Skip to Main Content
It looks like you're using Internet Explorer 11 or older. This website works best with modern browsers such as the latest versions of Chrome, Firefox, Safari, and Edge. If you continue with this browser, you may see unexpected results.
Preston Library

Citation Styles Guide Templates

Why Cite?

Why Cite?

Citation and the lack thereof, plagiarism is the academic version of copyright. Plagiarism occurs when you borrow another's words (or ideas) and do not acknowledge that you have done so. In this culture, we consider our words and ideas intellectual property; like a car or any other possession, we believe our words belong to us and cannot be used without our permission. The best way to avoid plagiarism is to cite your sources - both within the body of your paper and in a bibliography of sources you used at the end of your paper.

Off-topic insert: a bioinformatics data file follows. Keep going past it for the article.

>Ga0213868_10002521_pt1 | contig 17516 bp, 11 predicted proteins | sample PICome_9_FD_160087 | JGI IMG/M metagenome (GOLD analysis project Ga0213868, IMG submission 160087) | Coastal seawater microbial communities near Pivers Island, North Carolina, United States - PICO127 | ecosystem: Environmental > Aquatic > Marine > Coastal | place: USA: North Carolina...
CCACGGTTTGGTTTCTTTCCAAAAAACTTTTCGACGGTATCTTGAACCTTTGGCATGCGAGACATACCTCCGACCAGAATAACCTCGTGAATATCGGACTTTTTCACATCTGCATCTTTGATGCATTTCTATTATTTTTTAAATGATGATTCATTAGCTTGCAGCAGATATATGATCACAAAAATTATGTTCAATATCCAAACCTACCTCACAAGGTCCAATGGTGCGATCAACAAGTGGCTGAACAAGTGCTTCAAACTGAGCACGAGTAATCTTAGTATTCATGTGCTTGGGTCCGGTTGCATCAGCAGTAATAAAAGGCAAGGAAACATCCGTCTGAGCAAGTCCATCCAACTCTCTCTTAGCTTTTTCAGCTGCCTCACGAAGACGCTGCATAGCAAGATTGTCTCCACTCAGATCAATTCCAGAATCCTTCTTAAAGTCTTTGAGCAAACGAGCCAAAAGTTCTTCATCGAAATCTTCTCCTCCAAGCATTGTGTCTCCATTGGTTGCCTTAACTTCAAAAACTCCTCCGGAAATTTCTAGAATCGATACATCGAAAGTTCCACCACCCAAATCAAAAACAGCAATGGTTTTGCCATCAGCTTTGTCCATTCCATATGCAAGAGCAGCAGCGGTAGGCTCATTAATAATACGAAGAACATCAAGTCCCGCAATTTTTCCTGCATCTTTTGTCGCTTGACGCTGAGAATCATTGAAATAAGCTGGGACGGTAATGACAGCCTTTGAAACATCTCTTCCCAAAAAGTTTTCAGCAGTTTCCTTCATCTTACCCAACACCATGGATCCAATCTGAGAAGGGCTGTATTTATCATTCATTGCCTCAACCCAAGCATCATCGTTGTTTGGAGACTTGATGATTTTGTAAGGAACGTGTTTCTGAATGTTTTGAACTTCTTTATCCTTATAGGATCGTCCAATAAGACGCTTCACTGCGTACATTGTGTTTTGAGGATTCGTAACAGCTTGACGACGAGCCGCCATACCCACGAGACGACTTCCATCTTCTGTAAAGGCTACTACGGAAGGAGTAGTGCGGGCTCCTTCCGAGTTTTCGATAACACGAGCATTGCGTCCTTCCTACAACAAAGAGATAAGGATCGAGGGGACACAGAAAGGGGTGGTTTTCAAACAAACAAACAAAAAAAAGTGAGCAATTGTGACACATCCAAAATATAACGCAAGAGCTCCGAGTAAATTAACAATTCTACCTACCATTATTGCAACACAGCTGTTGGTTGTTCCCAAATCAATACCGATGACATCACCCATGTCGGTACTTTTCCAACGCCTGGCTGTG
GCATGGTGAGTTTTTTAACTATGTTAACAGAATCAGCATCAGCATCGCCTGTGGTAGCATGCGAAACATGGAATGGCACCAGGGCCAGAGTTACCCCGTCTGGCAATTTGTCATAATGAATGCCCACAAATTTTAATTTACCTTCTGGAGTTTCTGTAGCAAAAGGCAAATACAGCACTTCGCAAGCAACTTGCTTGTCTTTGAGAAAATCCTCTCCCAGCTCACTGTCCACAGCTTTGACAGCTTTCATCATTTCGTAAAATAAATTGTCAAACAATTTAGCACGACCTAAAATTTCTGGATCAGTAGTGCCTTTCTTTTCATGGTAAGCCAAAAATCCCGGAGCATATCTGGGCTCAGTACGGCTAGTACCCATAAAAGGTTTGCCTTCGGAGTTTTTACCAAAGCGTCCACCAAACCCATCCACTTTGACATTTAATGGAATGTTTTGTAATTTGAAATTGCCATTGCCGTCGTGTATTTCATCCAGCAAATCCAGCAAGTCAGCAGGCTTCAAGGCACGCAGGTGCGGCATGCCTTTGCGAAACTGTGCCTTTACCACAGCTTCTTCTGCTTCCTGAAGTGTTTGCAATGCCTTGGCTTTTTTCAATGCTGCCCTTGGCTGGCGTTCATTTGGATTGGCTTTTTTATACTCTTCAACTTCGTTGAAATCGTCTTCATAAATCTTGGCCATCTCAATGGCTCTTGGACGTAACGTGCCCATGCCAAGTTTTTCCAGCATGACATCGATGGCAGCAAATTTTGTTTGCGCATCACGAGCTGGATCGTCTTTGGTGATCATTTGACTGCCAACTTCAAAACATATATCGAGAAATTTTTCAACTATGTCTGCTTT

You must cite:

  • Facts, figures, ideas, or other information that is not common knowledge
  • Ideas, words, theories, or exact language that another person used in other publications
  • Publications that must be cited include:  books, book chapters, articles, web pages, theses, etc.
  • Another person's exact words should be quoted and cited to show proper credit 

When in doubt, be safe and cite your source!

CSE Style

CSE (Council of Science Editors) Style is widely used in scientific disciplines, particularly in the natural and physical sciences. The CSE manual describes three systems of documentation. All three systems use a reference list at the end of the paper with complete source information. The Name-Year system uses parenthetical citations consisting of the author's last name and year of publication; the Citation-Sequence and Citation-Name systems both use numbered references in the text to refer to the reference list at the end. In Citation-Sequence, the reference list is presented and numbered in the order the sources appear in the text, while in Citation-Name, the reference list is numbered alphabetically by author's last name.